Establishing your Business

When you have finished this section, “Establishing your Business”, you should have an understanding of:

  • Types of business you are establishing and your role within it
  • Essential elements of operations management
  • The six essential steps for finding the right people
  • Inventory management, quality control and outsourcing

What is Our Business?

When you establish your business, you may be planning every step and thinking everything through carefully, or you may jump in and start first because the opportunity is there and you want to act now, organizing as you go. If you are one of the “organizing as you go” set, you have to get strategic very quickly. You should also realize that some things will make your accountant more frustrated than others!

Getting organized and strategic quickly means that you are able to keep your focus on your business growth, rather than reacting to things around you and potentially missing out on some opportunities. In deciding what your business is, you will need to answer several questions. You also need to be able to describe your products and services very clearly; no one is going to buy from you if you cannot describe what it is that you sell. (Note that for ease of reading, we will refer to services that are offered as a product, rather than saying “products or services” over and over.)

Some people will be opposed to the thought of selling, but the truth is that if you do not sell your products, you will not be in business very long. If you do not feel that you are a strong salesperson, or you have never sold anything in the past, keep in mind that there are professional salespeople who can help you reach your goals.

Sole Proprietorship

An individual establishes and runs a business where they make all business decisions, and are responsible for providing a product or service(s).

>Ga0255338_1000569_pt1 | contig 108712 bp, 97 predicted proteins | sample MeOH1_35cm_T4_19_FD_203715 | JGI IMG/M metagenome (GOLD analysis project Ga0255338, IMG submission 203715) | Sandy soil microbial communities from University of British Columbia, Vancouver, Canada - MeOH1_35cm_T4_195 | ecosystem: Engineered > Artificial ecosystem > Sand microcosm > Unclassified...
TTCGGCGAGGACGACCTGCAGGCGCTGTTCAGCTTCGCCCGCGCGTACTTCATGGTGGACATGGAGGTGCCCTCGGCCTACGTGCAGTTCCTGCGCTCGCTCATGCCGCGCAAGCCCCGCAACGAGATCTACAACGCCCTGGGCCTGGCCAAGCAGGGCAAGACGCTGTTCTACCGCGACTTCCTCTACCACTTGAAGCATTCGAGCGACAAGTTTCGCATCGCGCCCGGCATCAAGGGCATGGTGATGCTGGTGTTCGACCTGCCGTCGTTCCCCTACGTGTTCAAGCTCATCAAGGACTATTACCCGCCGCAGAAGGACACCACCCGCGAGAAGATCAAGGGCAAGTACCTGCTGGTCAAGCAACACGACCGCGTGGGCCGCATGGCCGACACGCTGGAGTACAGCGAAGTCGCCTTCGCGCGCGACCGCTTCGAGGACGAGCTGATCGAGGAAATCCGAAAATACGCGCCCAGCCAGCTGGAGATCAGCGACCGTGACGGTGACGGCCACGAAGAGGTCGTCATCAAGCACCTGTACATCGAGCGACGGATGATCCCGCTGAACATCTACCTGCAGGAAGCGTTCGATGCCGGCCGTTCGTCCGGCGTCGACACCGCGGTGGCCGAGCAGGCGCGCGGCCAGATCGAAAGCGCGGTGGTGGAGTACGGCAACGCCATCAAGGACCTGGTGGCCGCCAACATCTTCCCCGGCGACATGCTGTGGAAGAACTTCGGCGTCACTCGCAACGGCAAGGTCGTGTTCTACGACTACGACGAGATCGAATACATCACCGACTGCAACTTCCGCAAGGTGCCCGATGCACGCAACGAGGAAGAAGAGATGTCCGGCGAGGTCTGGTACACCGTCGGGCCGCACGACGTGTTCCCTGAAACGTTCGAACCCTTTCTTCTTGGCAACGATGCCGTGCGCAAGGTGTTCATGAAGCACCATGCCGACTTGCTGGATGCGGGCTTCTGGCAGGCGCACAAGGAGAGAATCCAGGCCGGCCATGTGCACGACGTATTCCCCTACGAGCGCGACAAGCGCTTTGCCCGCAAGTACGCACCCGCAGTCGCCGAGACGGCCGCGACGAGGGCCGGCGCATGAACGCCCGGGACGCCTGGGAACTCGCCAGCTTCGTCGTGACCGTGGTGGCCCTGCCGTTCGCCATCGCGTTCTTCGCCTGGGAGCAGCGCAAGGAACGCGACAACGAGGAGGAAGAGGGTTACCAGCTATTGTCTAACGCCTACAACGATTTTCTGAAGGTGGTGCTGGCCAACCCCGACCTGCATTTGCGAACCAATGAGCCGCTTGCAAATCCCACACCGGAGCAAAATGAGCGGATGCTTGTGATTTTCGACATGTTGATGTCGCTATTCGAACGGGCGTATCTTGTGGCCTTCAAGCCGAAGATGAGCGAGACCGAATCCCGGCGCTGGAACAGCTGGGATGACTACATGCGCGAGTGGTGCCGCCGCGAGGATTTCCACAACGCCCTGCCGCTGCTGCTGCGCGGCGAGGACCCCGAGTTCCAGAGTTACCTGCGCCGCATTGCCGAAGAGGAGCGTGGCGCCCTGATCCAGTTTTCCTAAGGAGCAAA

Partnership (General)

Two or more people decide to work together and share the profits as well as the risks associated with running their company.

Partnership (Limited)

Two or more people decide to work together. Certain partners accept more risk than others.


The owner of a business decides to create an entity that is separate from their own self. That business has the status of an entity. It can enter into contracts, pays tax, and files taxes separate from the people who own the business.

Joint Venture

Two or more people contribute goods, services, or monetary resources to a shared business enterprise. This is usually founded with a contract that all parties will sign. That contract will describe things like profit distribution, the management structure, and who is responsible to contribute what.


An individual or a business may wish to establish and operate within parameters set by another company where the products, services, procedures, and more are all prescribed by the company.


A company in one country can establish a presence in another country, provided they are following all the laws and rules in the new country.